In late September, Galvin sent out e-mails asking residents to “stop this madness.” In response, more than 20 residents showed up at 2:00 p.m. on Monday, October 3, at a meeting of the county’s Metropolitan Planning Organization.

The Kimley-Horn consulting firm presented its $50,000 study of access road options, including the widening of 151st Street, the 143rd Street option (which would cost $11-$30 million), the 135th Street option ($5-$10 million), and running a limited-access road through Oleta River State Park. (The latter won’t happen; it’s a state park.) The study had been requested by Mayor Pierre (an MPO member), on whom FIU had been leaning for months.

All options are tricky, as they intrude on wetlands and would thereby invite a swarm of agencies and oversight. They are also theoretical, as public money is scarce these days.

Neither Kimley-Horn nor the MPO made any recommendation following the meeting. Enough residents showed up to impress the MPO with their opposition, and attendees said that former North Miami Mayor Kevin Burns, who was active in creating the preserve, was particularly eloquent.

In the meantime, FIU noticed that Scott Galvin had been stirring things up, and called him to a meeting that Friday -- the kind that diplomats call “frank and businesslike.”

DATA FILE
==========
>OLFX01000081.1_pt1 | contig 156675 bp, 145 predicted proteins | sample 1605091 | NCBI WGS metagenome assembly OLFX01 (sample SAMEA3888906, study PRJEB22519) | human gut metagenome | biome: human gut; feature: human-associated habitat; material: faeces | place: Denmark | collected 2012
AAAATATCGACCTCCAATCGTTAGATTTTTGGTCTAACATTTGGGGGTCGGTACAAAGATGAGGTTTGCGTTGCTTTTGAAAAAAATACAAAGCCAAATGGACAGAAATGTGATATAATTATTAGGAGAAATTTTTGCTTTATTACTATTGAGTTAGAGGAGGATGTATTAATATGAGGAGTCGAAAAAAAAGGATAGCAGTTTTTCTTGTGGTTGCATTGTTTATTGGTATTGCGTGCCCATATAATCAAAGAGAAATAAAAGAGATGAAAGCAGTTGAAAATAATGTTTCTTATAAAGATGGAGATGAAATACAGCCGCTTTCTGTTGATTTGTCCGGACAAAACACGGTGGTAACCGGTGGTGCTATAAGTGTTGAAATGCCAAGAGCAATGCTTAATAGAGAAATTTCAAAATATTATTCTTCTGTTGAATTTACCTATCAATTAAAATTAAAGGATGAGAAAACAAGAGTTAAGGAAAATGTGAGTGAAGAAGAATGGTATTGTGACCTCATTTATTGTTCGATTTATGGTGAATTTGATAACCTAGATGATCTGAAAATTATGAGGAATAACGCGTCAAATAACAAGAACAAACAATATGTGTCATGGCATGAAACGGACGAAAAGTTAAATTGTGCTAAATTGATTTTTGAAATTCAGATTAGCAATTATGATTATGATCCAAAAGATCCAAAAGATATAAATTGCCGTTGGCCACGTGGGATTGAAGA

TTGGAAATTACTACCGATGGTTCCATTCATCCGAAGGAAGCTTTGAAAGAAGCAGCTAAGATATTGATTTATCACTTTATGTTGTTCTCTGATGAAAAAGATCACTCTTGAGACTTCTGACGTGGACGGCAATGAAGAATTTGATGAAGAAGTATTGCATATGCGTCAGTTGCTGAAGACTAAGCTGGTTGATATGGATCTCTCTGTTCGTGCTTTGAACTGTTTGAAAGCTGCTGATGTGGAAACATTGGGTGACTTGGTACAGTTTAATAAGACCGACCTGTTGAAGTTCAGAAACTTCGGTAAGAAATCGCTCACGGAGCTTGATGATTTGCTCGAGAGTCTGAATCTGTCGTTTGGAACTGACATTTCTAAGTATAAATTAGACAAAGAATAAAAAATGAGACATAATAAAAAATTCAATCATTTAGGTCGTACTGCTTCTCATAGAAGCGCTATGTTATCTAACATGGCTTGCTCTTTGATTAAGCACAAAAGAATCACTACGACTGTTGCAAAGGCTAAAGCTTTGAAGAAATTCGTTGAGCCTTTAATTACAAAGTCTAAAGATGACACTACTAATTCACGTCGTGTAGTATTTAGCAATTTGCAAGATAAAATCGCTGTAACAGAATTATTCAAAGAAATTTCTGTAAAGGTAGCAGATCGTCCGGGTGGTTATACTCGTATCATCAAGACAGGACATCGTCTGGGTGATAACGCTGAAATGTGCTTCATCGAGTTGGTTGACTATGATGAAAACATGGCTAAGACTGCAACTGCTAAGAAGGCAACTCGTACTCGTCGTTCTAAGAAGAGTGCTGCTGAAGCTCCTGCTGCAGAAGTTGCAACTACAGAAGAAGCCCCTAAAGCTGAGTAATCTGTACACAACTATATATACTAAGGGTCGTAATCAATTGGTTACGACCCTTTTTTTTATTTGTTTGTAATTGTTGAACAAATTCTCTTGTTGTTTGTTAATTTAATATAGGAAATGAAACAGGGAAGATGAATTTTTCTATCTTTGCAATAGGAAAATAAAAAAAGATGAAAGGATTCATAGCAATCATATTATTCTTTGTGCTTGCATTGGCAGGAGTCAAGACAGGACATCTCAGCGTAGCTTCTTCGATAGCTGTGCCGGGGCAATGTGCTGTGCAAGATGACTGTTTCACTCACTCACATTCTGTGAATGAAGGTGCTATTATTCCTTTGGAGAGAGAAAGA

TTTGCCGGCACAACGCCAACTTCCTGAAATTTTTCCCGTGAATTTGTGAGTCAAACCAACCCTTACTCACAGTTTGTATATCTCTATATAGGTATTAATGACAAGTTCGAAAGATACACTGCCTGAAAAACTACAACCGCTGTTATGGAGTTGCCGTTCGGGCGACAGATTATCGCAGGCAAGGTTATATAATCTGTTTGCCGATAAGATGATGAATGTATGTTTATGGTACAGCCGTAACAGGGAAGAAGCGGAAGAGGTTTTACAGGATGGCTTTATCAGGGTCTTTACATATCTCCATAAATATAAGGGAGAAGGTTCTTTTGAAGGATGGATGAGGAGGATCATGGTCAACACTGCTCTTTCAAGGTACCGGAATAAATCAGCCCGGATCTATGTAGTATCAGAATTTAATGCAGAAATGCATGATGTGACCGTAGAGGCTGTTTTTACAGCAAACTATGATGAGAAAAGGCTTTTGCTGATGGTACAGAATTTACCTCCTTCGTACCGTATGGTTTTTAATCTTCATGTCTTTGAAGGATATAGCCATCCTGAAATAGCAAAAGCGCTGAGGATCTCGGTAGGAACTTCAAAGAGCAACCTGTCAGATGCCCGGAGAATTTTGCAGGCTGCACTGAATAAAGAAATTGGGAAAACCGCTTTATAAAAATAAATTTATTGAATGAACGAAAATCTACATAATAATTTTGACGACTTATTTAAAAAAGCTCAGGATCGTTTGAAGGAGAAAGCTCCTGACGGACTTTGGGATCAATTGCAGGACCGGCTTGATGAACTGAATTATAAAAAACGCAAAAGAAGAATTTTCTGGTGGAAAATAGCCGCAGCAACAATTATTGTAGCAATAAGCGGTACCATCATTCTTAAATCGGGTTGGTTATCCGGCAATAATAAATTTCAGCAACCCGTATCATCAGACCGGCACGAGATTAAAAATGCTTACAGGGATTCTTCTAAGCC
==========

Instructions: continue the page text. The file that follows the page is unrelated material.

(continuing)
“I had a feisty meeting with them,” Galvin says.

“We agreed to disagree,” adds Gonzalez-Levy, who called the meeting and gathered a powerful assembly, including Biscayne Bay Campus Provost Steve Moll, FIU Vice President for Governmental Relations Steve Sauls, and representatives from Miami-Dade County Public Schools, and even student government leaders.

Also tagging along was super lobbyist Ron Book, who was “representing himself” at the meeting. Book, whose name graces the Ronald L. Book Athletic Stadium on 151st Street, next to Mourning High, also represents Michael Swerdlow and the City of North Miami in governmental relations.

Galvin told the Arch Creek East group on October 17 that he viewed this meeting as a form of mau-mauing and walked away unimpressed. The FIU people said they were simply trying to make the university’s position clear.

Galvin also told the group that night that Swerdlow had come out in support of the 143rd Street option over the 135th Street plan.

Book won’t confirm or deny Swerdlow’s preference. “Michael Swerdlow is ready to work with all interested parties for an amicable and just resolution,” Book says.

Burns and Galvin (pictured here), as well as the residents, suspect FIU was trying to pull a fast one. What’s worse, and difficult to prove or disprove, is the widely circulated story that FIU isn’t really at the center of this, but is a cat’s paw for a waterfront condo developer quietly in cahoots with certain unnamed parties somewhere in the City of North Miami. (The city’s corruption issues do nothing to allay these unconfirmed suspicions.)

FIU has just completed a master plan, which presents an opportunity to schedule a presentation before the council and reach out to the city.

Says ex-Mayor Burns: “What FIU needs to do is come out into the community and dispel any miscommunication or missteps they might have made. They will save a whole lot of money and aggravation.”

Gonzalez-Levy admits things could have been handled better. “Maybe we put the cart before the horse,” she says.

Now that FIU is on notice, there’s time to right the cart.